Buying a membership to a wholesale shopping club certainly can pay off — but it doesn’t always. Toss giant boxes of this or jumbo-size canisters of that in your cart without giving a second thought to price tags, and you probably won’t save enough to cover the cost of your membership. If you want to save a bundle when you buy in bulk, you need to shop smart — and we have the experts who can tell you how. Read on to learn where the real savings are.
Vitamins: Unlike over-the-counter meds (see below) vitamins are easy to use up by their expiration date, assuming you take them daily. Dr. Philip Trigiani, a healthcare practitioner in New York City, suggests women buy bulk-size bottles of a multivitamin that includes calcium and iron.
Paper goods: Assuming you have the storage space, it’s worth it to stock up on toilet paper and paper towels, says Cathi Brese Doebler, author of "Ditch the Joneses, Discover Your Family: How to Thrive on Less Than Two Incomes!" However, if you don’t have a garage or basement, 30 rolls of either are going to cause more headaches than they’re worth.
Pet food: Unlike people, pets don’t get sick of their food, so you generally can’t go wrong if you buy the biggest-possible bag of kibble, says Brese Doebler. Of course, you’ll need to take your pets’ size and appetite into consideration. By the time your teacup chihuahua gets through the first 10 pounds of a 30-pound bag, what’s left will probably be stale.
Baked goods: Lots of wholesale clubs now have full-service bakeries, says consumer finance expert Kevin Gallegos, vice president of Freedom Debt Relief in Tempe, Ariz. And they don’t only sell supersize boxes of pastries! Order in advance — just as you would at a regular bakery — and you can get a custom-decorated cake (even a wedding cake!) to feed a few people or a crowd.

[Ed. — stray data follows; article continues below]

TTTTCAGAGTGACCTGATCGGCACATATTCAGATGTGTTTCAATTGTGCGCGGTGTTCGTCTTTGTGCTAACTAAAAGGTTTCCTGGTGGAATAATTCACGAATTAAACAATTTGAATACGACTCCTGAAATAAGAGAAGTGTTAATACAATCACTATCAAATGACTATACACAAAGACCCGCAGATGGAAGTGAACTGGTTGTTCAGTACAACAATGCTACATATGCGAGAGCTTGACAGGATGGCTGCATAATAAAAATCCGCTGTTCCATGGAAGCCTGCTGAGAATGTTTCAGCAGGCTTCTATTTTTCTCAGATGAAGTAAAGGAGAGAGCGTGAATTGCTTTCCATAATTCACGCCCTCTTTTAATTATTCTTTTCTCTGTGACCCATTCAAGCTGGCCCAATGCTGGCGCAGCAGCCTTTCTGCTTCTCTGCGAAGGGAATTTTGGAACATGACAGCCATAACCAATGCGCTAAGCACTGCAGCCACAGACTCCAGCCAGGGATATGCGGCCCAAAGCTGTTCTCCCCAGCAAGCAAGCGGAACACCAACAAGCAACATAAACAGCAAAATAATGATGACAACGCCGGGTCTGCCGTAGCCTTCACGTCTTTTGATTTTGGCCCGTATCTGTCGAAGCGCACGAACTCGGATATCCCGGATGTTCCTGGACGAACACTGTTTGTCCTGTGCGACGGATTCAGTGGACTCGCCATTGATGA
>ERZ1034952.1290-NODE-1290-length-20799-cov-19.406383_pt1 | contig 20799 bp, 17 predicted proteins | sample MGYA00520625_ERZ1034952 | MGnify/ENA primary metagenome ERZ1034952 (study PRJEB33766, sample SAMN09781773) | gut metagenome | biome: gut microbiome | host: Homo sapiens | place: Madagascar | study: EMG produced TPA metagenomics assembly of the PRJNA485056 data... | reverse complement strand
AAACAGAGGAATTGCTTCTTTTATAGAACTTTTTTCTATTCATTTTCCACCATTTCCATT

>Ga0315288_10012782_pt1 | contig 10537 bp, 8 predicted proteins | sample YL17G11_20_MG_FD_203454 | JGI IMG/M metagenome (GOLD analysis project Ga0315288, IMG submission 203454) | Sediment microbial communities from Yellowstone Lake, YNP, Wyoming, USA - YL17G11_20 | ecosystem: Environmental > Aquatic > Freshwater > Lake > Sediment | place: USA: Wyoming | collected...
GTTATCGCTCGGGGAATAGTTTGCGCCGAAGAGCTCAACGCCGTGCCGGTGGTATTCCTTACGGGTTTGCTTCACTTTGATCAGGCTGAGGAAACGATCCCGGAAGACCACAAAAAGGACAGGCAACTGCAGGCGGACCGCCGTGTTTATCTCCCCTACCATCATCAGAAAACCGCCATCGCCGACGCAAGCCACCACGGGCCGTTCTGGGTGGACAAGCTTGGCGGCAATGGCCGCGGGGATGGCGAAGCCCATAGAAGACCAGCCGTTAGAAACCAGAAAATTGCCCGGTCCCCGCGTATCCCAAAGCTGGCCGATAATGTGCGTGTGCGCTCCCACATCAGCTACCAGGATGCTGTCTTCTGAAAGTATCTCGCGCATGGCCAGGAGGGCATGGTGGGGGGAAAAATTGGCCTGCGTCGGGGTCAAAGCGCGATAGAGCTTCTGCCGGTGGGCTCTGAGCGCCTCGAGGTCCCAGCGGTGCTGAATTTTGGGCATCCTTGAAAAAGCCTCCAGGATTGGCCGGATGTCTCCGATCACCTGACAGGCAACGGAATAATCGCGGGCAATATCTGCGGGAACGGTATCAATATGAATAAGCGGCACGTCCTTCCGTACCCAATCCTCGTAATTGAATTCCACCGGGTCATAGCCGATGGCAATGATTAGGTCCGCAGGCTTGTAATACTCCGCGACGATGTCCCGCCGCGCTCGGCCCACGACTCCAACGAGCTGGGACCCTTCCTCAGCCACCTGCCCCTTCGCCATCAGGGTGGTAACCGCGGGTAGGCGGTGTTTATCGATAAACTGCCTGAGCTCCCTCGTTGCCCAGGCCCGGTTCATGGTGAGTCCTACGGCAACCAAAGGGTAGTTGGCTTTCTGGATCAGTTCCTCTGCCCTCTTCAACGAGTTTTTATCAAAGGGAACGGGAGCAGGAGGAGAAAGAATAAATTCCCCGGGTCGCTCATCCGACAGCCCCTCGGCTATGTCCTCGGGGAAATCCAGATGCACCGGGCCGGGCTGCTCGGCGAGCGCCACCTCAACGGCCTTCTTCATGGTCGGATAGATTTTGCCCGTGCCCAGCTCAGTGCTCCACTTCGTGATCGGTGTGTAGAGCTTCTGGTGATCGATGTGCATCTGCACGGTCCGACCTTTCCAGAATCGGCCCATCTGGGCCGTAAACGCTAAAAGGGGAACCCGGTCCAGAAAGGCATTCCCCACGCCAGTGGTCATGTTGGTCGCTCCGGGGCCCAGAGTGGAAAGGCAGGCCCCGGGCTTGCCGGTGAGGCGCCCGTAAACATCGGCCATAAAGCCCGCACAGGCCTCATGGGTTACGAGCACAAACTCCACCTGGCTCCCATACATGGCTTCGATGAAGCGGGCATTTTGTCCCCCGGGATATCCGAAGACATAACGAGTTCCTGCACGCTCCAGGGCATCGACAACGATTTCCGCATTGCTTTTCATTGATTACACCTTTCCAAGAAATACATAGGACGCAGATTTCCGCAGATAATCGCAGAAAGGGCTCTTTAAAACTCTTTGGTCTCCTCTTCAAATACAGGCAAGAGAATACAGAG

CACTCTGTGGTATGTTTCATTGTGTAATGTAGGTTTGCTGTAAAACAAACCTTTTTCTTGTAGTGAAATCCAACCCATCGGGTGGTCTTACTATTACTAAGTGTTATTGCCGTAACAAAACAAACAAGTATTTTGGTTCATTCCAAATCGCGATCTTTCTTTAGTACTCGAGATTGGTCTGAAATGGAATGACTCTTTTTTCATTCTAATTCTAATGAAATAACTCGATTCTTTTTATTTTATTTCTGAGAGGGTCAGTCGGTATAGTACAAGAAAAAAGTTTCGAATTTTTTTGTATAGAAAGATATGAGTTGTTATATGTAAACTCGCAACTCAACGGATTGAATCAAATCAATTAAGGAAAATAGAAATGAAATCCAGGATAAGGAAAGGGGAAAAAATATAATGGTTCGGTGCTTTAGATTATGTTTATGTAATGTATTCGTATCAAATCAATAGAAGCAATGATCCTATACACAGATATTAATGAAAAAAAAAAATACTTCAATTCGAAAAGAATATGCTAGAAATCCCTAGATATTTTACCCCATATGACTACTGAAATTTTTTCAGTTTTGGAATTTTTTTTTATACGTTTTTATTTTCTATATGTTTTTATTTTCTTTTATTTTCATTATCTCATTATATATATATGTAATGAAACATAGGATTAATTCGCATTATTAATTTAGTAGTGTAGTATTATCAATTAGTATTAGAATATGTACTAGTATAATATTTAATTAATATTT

Canned goods: If you have the storage space for 24 cans of soup or string beans, go ahead and buy them, says Brese Doebler. The key is to buy products you’re familiar with. If you love a certain brand of soup but haven’t tried their clam chowder yet, hold off on buying two dozen cans until you’re sure your family likes it.
Grains: Most families have a go-to grain, like brown rice, that they eat several times a week. Buy dried grains that you’re apt to serve often in bulk for a savings of up to 30 percent, says Todd Kluger of the Bulk Is Green Council. Store bulk grains in heavy plastic or glass containers to keep pests out.
What to consider buying in bulk
Spices: Buy dried spices in bulk and you’ll spend up to 96 percent less than you would if you bought the tiny jars in the supermarket spice section, according to Kluger. Here’s the catch: Dried spices have a shelf life of about a year; if you end up tossing a half-used jumbo-size canister of dried parsley, you’re throwing away money.
Beauty products: Ounce for ounce, you’ll probably spend less on face lotion if you buy a multipack. But check the expiration date. Beauty products are less potent when they’re past their prime, which means ingredients that block sun, smooth wrinkles and so on will be less effective.